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When we add a self-signed certificate to a device's list of trusted root certificates, we're already trusting it. So, why should it be signed with the server's private key?

Signatures only ensure that the certificate was verified by an trustworthy authority and that clients can verify the signature by using the issuer's public key obtained from a different channel. But the public key of a self-signed certificate comes from the certificate itself. The signing seems redundant, no?

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    who said that you need to sign the certificate with server's private key? And what kind of server? Web Server? The question is unclear.
    – Crypt32
    Jun 5, 2020 at 18:20
  • When you create a self-signed certificate and add the self-signed certificate to the device's trusted root certificate store, you are essentially building your own PKI.
    – mti2935
    Jun 6, 2020 at 2:06
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    RFC 5914 defines a trust-anchor with optional signatures. I'm not aware of any implementations though. Seems using a self-signed certificate in a trust-anchor store is just the de-facto norm. Jun 6, 2020 at 7:22

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A certificate is a kind of envelope that contains a public key, some attributes defined for what purposes this certificate can be used, and the signature of the issuer.

Without signature there is no certificate. If you don't sign certificate, it is not certificate. You cannot add a plain public key to the trust store, you can only add a certificate.

What key you use, does not matter. You can generate a fresh key pair, generate a certificate for public key and sign it using the private key of this pair. Self-signed mean that the certificate is signed by the private key that matches the public key contained in this certificate.

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  • If you try the last part of your answer in Windows, you get an error and This certificate has an invalid digital signature. on the self-signed Root certificate. I seem to recall it works on some Linux applications though - depends on which tool is used for the validation. Jun 6, 2020 at 8:06
  • @garethTheRed: What you mean by "try ... in Windows"? Try Java application in Windows? This works definitely. Try FireFox in Windows? It works, too. Describe what scenario exactly you mean.
    – mentallurg
    Jun 6, 2020 at 8:09
  • Good point. I tried with Edge as the client and the self-signed in the native Windows trust-store. I've also had the same result with IE a while ago and if I recall, Chrome also failed (which I believe uses the native Windows API anyway). I've not tried others lately, but do recall some success with Firefox on Linux a while ago. Maybe time to fire up a lab again :-) Jun 6, 2020 at 8:40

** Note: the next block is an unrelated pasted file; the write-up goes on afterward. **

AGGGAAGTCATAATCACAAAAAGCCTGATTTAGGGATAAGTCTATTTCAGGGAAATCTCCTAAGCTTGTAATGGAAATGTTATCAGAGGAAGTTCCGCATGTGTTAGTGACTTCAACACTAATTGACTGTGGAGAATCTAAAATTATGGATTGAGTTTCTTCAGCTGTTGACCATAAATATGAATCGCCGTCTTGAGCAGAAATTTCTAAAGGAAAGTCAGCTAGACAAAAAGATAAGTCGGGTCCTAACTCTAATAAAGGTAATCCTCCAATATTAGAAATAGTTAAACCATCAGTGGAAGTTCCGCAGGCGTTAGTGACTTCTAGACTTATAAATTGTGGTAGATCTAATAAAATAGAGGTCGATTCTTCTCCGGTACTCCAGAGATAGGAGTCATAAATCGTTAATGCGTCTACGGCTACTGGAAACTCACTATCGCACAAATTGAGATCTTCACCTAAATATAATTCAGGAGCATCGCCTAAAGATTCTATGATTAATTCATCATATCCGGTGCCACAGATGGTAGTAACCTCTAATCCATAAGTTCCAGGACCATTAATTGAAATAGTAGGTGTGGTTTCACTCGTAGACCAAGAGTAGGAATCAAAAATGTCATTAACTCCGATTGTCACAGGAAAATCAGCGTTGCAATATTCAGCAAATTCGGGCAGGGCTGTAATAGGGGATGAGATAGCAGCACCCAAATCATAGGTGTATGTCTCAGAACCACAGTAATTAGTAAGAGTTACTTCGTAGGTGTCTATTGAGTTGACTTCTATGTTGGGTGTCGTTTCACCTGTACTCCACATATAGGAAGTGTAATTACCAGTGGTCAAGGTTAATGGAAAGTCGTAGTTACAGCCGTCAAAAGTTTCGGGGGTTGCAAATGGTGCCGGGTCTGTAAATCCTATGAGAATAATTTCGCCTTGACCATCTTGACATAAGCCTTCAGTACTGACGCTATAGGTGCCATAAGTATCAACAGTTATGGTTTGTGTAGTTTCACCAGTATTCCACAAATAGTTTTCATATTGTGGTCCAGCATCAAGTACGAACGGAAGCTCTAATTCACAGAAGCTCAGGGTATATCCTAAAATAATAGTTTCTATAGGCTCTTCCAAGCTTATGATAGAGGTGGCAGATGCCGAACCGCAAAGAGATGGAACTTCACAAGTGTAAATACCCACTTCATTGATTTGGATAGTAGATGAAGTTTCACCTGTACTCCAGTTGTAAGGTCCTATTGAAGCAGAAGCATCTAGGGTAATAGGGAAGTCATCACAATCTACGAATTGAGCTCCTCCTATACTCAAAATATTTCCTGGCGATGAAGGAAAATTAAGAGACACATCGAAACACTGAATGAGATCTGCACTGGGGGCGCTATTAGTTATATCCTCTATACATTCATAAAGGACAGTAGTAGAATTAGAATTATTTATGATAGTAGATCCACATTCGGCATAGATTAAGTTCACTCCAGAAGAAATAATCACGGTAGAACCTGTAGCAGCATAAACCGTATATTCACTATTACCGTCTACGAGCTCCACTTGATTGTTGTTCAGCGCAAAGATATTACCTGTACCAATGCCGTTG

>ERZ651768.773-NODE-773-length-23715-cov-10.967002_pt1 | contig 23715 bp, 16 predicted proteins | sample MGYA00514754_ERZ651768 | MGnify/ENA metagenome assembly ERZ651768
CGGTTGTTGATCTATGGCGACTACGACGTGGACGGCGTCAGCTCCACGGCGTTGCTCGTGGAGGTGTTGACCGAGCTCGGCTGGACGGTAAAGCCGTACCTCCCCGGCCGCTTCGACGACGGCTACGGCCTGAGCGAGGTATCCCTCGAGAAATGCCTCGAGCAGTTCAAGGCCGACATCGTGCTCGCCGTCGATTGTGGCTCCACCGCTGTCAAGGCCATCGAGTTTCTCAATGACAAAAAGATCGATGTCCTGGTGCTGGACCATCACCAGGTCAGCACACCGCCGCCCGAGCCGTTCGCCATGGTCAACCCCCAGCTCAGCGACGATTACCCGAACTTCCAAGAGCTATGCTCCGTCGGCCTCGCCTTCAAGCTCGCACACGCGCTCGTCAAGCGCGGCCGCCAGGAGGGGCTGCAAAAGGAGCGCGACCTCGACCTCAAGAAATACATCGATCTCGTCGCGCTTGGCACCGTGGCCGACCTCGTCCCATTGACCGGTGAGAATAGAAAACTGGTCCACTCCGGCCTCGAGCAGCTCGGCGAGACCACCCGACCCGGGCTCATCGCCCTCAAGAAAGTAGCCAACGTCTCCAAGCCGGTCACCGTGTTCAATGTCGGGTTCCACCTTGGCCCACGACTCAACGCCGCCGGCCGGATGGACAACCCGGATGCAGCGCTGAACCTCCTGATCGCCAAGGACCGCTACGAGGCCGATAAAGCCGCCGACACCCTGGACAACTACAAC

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In the X.509 universe, checking the validity (i.e. trustedness) of a signature happens after building the certificate chain. That's a process where each (at this stage possibly-invalid) certificate's Issuer field is looked up and matched with a certificate the verifier knows about. It's important to note that the issuer is specified by "Distinguished Name" (which usually includes the common name, but can have other fields like organization, company, country, etc.) and not public key -- this is because X.509 is part of the X.500 protocol suite, which was intended to be a sort of global telephone directory type thing, and the public-key stuff was added later. (That it's pretty much the only part that anyone ever used matters little.)

When you're building a cert chain, you take the leaf cert, look up the issuer and add it to the chain, rinse, and repeat. If you can't find the issuer, you fail early -- you're either missing the root or an intermediate cert somewhere. In a self-signed certificate, the issuer's DN being the same as the cert's own DN means you've already added the issuer to the chain, and you can terminate the search.

So it doesn't really have anything to do with needing a self-signature -- you really need a self-issued certificate, and the signature is just a thing you have to do to make it semantically correct.

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By self-signing the certificate, you prove that you hold the private key corresponding with the public key in the certificate.

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  • How will that help? By placing the certificate among root certificates, we're already trusting that it came from the correct source?
    – Daud
    Jun 6, 2020 at 6:47
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    @Daud - I agree. However, oddly enough RFC 5280 section 4.2.1.1 does suggest that as being a reason (2nd para). It only proves you have the private key at the point of signature creation and in a self-signed certificate which, if it's a Root, can last 20-30 years, seems rather pointless. Neither does it say what you've done with the private key since signing - it may be on GitHub for all we know :-). Jun 6, 2020 at 7:15

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